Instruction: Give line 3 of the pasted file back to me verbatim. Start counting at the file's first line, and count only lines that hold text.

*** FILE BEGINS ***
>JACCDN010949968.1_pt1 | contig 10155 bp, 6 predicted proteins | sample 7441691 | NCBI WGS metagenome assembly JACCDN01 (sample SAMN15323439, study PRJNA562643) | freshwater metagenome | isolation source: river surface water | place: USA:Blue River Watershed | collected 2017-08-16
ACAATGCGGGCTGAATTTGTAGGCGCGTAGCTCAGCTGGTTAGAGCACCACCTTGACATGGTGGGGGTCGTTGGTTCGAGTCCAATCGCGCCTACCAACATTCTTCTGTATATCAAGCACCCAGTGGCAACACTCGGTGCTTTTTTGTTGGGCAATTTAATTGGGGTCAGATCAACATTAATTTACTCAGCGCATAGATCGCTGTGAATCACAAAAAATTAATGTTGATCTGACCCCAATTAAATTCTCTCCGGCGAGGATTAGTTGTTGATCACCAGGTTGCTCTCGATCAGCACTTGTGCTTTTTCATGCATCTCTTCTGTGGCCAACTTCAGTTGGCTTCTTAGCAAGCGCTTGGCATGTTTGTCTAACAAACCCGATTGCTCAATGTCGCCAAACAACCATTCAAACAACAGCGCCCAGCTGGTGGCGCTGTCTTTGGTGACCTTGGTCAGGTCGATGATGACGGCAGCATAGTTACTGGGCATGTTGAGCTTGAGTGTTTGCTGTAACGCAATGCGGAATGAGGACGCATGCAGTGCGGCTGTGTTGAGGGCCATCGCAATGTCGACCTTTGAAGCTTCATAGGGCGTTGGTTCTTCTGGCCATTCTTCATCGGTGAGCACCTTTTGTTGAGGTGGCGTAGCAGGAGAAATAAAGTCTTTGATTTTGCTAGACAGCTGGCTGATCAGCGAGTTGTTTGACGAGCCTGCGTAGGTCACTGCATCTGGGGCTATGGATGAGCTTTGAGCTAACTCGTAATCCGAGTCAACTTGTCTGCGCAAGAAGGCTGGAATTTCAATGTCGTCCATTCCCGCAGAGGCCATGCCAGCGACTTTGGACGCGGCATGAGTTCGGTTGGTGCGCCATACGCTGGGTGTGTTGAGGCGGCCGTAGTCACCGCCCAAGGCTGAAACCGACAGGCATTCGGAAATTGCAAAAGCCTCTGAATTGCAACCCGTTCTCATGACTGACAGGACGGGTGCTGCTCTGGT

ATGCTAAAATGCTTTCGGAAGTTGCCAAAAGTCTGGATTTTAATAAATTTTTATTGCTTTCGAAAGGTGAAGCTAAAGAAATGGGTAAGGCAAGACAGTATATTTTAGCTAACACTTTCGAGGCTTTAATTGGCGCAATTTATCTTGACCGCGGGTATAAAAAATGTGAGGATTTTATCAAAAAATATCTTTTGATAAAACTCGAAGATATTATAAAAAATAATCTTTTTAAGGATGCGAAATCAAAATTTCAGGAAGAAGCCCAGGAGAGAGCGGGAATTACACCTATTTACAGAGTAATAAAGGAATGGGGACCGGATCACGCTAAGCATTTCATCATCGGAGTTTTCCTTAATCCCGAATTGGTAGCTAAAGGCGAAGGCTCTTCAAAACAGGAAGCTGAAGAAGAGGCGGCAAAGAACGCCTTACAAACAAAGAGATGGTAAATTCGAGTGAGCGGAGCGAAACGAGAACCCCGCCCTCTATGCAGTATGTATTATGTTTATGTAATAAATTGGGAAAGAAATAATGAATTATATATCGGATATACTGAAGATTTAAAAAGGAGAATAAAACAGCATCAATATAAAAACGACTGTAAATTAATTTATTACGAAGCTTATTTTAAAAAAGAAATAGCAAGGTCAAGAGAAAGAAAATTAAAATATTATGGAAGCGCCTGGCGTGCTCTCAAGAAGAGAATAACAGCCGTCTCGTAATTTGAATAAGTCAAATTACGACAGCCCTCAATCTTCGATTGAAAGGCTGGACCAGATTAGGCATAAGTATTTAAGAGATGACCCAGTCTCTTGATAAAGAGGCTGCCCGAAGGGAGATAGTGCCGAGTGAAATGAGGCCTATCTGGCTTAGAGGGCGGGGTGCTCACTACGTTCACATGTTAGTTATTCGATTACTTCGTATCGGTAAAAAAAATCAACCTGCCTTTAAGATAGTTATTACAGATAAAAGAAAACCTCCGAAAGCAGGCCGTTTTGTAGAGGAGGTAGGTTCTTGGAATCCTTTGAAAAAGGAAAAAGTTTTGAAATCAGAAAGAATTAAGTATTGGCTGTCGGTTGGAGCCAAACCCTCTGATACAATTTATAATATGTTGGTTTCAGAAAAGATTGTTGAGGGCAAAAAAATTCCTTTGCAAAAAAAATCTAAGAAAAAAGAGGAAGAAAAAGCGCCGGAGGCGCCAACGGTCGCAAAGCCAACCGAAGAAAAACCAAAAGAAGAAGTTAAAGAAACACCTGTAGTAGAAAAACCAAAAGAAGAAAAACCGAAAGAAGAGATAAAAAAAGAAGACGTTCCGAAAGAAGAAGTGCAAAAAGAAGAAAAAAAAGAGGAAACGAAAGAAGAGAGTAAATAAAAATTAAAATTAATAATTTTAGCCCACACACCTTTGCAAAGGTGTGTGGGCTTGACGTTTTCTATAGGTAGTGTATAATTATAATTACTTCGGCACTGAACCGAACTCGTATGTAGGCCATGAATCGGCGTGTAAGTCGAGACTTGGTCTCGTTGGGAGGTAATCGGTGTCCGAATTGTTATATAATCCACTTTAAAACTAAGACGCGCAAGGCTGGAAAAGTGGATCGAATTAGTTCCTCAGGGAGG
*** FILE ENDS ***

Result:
ATGCTAAAATGCTTTCGGAAGTTGCCAAAAGTCTGGATTTTAATAAATTTTTATTGCTTTCGAAAGGTGAAGCTAAAGAAATGGGTAAGGCAAGACAGTATATTTTAGCTAACACTTTCGAGGCTTTAATTGGCGCAATTTATCTTGACCGCGGGTATAAAAAATGTGAGGATTTTATCAAAAAATATCTTTTGATAAAACTCGAAGATATTATAAAAAATAATCTTTTTAAGGATGCGAAATCAAAATTTCAGGAAGAAGCCCAGGAGAGAGCGGGAATTACACCTATTTACAGAGTAATAAAGGAATGGGGACCGGATCACGCTAAGCATTTCATCATCGGAGTTTTCCTTAATCCCGAATTGGTAGCTAAAGGCGAAGGCTCTTCAAAACAGGAAGCTGAAGAAGAGGCGGCAAAGAACGCCTTACAAACAAAGAGATGGTAAATTCGAGTGAGCGGAGCGAAACGAGAACCCCGCCCTCTATGCAGTATGTATTATGTTTATGTAATAAATTGGGAAAGAAATAATGAATTATATATCGGATATACTGAAGATTTAAAAAGGAGAATAAAACAGCATCAATATAAAAACGACTGTAAATTAATTTATTACGAAGCTTATTTTAAAAAAGAAATAGCAAGGTCAAGAGAAAGAAAATTAAAATATTATGGAAGCGCCTGGCGTGCTCTCAAGAAGAGAATAACAGCCGTCTCGTAATTTGAATAAGTCAAATTACGACAGCCCTCAATCTTCGATTGAAAGGCTGGACCAGATTAGGCATAAGTATTTAAGAGATGACCCAGTCTCTTGATAAAGAGGCTGCCCGAAGGGAGATAGTGCCGAGTGAAATGAGGCCTATCTGGCTTAGAGGGCGGGGTGCTCACTACGTTCACATGTTAGTTATTCGATTACTTCGTATCGGTAAAAAAAATCAACCTGCCTTTAAGATAGTTATTACAGATAAAAGAAAACCTCCGAAAGCAGGCCGTTTTGTAGAGGAGGTAGGTTCTTGGAATCCTTTGAAAAAGGAAAAAGTTTTGAAATCAGAAAGAATTAAGTATTGGCTGTCGGTTGGAGCCAAACCCTCTGATACAATTTATAATATGTTGGTTTCAGAAAAGATTGTTGAGGGCAAAAAAATTCCTTTGCAAAAAAAATCTAAGAAAAAAGAGGAAGAAAAAGCGCCGGAGGCGCCAACGGTCGCAAAGCCAACCGAAGAAAAACCAAAAGAAGAAGTTAAAGAAACACCTGTAGTAGAAAAACCAAAAGAAGAAAAACCGAAAGAAGAGATAAAAAAAGAAGACGTTCCGAAAGAAGAAGTGCAAAAAGAAGAAAAAAAAGAGGAAACGAAAGAAGAGAGTAAATAAAAATTAAAATTAATAATTTTAGCCCACACACCTTTGCAAAGGTGTGTGGGCTTGACGTTTTCTATAGGTAGTGTATAATTATAATTACTTCGGCACTGAACCGAACTCGTATGTAGGCCATGAATCGGCGTGTAAGTCGAGACTTGGTCTCGTTGGGAGGTAATCGGTGTCCGAATTGTTATATAATCCACTTTAAAACTAAGACGCGCAAGGCTGGAAAAGTGGATCGAATTAGTTCCTCAGGGAGG